Carbon pricing – in the form of a carbon tax or an emissions trading system – has become a tool increasingly used by governments to address climate change. There’s also growing momentum in the private sector. The latest C2ES report, “The Business of Pricing Carbon,” finds that companies across sectors and geographies are increasingly adopting internal carbon pricing as one tool to prepare for the business-related physical and transition risks of climate change and take advantage of the opportunities in a low-carbon future. As an indicator of this trend rising on the corporate agenda, as of 2017, almost 1,400 companies disclosed to the CDP that they are currently using an internal carbon price or plan to do so in the following two years.
When on Wednesday evening I left the Carbon Forum North America (CFNA) I felt a rare sense of hope and intellectual excitement. It was not only the inspiring commitment of many political and business leaders to meaningfully tackle carbon emissions or the shared agreement displayed in many panels on the way forward. There was a belief that despite the results achieved in many businesses, national and subnational realities, there is a lot more that can be done if we use the right key(s). The type of keys I am looking at are behavioral ones.
The momentum for climate action is strengthening across the financial sector, with pension funds, banks and asset managers embedding climate change impacts into mainstream finance activities. On the one hand, the financial industry is reacting to carbon pricing regulations, which exposes investments in fossil-fuel companies and other carbon-intensive industries to previously unforeseen costs. On the other hand, the recognition that physical climate change impacts are becoming a systemic risk across the broader economy makes powerful stakeholder groups, risk departments and valuation teams more attentive to the link between a changing climate and asset value. Finally, the need to disclose climate change-related risks by corporates is also being advocated or required by regulators, encouraged by the Financial Stability Board’s Task Force on Climate-related Financial Disclosures. Given the Turkish government’s considerations of introducing national carbon pricing legislation at some point, the case for pricing exposure to carbon for an institution like Garanti Bank is apparent.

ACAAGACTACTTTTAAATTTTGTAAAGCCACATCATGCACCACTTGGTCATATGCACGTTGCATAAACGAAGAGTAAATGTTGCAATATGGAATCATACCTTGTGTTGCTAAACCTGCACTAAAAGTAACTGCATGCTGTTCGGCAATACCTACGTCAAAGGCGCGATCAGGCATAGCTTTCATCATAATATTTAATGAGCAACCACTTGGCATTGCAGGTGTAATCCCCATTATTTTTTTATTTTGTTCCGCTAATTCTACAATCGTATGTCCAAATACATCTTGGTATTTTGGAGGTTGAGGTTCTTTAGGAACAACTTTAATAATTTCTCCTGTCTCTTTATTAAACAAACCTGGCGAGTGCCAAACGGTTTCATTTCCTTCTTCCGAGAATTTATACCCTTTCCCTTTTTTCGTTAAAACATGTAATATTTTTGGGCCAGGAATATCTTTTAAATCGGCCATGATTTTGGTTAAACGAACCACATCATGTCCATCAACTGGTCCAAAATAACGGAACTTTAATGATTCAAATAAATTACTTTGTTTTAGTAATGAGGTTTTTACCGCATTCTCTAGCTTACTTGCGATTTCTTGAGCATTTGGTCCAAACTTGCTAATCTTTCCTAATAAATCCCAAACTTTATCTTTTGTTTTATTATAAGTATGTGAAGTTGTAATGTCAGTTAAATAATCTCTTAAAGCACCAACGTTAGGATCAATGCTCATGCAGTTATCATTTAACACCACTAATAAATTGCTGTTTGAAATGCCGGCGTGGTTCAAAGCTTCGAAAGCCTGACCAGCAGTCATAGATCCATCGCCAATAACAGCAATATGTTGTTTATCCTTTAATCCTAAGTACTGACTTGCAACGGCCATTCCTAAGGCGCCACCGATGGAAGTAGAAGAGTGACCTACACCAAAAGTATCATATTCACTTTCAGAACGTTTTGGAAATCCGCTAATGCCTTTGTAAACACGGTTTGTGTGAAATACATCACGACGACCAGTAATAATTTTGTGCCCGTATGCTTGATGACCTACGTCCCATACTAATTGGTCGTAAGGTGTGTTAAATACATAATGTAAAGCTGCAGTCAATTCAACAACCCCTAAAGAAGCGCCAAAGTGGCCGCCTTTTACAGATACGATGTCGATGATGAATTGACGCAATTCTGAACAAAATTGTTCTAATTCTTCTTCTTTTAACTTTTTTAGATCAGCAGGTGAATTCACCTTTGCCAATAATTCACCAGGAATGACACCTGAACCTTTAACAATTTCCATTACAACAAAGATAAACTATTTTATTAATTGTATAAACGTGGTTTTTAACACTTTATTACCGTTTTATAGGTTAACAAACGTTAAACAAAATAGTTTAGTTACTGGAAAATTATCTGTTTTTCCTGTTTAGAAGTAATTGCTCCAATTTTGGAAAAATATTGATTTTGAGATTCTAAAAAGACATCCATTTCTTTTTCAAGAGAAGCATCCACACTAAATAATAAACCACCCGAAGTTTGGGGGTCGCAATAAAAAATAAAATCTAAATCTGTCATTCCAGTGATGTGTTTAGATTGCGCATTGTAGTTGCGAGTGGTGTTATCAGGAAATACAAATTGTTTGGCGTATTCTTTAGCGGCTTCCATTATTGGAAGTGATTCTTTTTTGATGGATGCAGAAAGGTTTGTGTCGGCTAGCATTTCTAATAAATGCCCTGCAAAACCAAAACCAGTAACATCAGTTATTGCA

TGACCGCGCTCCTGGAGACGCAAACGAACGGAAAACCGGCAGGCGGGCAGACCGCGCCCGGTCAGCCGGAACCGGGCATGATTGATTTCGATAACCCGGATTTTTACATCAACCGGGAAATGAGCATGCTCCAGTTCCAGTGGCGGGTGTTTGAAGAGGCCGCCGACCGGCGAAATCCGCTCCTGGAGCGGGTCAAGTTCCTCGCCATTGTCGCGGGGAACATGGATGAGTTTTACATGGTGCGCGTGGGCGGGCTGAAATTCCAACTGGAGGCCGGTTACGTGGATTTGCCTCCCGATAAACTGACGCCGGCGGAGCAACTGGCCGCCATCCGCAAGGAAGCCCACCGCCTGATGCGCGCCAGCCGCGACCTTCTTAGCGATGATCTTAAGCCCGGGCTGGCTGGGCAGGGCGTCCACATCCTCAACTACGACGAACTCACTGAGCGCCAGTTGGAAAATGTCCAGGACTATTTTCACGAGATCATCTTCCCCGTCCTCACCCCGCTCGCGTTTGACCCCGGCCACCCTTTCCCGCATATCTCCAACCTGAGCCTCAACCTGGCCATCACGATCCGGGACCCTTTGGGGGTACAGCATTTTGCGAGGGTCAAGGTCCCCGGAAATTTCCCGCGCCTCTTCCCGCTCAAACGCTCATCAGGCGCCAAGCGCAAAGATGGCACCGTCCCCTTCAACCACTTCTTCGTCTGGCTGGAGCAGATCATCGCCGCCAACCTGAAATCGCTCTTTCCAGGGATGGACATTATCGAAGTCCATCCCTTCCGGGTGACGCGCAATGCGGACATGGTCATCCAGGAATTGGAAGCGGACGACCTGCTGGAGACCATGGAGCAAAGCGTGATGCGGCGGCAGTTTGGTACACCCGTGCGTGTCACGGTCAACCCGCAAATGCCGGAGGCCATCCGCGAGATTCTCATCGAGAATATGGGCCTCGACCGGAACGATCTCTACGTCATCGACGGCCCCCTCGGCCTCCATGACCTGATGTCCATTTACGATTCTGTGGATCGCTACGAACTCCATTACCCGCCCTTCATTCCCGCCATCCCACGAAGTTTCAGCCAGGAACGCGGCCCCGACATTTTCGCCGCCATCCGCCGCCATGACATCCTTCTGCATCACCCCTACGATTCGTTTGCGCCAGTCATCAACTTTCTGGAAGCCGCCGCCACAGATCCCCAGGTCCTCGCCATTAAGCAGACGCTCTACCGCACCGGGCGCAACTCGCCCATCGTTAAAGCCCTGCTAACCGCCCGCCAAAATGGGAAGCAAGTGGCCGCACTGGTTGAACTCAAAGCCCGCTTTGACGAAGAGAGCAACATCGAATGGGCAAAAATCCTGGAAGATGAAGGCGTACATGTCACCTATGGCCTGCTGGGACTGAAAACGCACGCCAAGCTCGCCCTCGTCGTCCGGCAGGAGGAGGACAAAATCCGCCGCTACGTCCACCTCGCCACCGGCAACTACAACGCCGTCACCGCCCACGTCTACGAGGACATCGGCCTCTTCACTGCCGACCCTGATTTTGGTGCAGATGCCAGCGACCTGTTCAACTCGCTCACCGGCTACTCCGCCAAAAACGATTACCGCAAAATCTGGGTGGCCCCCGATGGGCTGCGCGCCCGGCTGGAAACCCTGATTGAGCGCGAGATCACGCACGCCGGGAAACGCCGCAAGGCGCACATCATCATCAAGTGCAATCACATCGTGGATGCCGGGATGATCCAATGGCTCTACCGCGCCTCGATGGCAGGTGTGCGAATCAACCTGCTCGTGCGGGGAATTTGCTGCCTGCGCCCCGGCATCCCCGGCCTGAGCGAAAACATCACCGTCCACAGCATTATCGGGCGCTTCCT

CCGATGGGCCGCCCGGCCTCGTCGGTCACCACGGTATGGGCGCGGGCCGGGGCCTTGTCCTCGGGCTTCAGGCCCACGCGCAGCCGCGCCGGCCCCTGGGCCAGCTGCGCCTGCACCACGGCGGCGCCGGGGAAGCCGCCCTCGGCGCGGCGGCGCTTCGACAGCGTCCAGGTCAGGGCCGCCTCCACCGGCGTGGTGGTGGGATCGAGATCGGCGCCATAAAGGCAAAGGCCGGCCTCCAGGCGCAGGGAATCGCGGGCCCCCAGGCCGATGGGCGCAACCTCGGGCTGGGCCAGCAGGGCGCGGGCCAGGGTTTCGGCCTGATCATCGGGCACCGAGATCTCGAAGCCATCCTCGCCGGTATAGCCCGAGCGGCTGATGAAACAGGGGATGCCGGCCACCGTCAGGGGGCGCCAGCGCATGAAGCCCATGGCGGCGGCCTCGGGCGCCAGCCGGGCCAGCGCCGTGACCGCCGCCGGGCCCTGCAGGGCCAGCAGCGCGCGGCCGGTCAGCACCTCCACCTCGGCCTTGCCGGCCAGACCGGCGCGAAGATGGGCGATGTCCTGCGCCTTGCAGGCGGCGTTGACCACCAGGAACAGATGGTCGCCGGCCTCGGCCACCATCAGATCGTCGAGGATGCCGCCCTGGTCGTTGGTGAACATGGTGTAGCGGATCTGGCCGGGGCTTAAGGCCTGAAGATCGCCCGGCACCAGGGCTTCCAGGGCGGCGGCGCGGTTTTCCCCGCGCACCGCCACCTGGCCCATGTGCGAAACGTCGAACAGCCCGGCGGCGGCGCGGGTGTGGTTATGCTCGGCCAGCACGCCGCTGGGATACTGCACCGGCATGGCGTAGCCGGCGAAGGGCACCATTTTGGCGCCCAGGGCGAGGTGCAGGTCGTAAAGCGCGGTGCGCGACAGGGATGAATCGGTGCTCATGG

The Latin America and the Caribbean region is moving quickly to introduce market incentives as a component of their climate change mitigation policy, for example, 24 countries have identified fiscal measures as a tool to implement their Nationally Determined Contributions (NDCs). However, without a doubt, the Pacific Alliance countries are leading the region.
Mexico City, Mexico, 18 October 2017 – Achieving the goals of the Paris Climate Change Agreement and true sustainable development will take broad-based engagement, especially by the private sector to drive innovation and investment, participants at the opening of Latin American and Caribbean Carbon Forum (LACCF) in Mexico City were told.
Success in addressing climate change will require a shift in investment toward clean infrastructure and technologies. Countries in adopting the Paris Climate Change Agreement recognized this, and now look more and more to the private sector and non-state actors for engagement. With less than three weeks to go before the start of this year’s Latin American and Caribbean Carbon Forum (LACCF 2017), UNFCCC Newsroom sat with James Grabert, Director of the Sustainable Development Mechanisms Programme and lead officer of the Marrakech Partnership for Global Climate Action at UN Climate Change, to discuss this year’s event, its importance, and its place in the international response to climate change.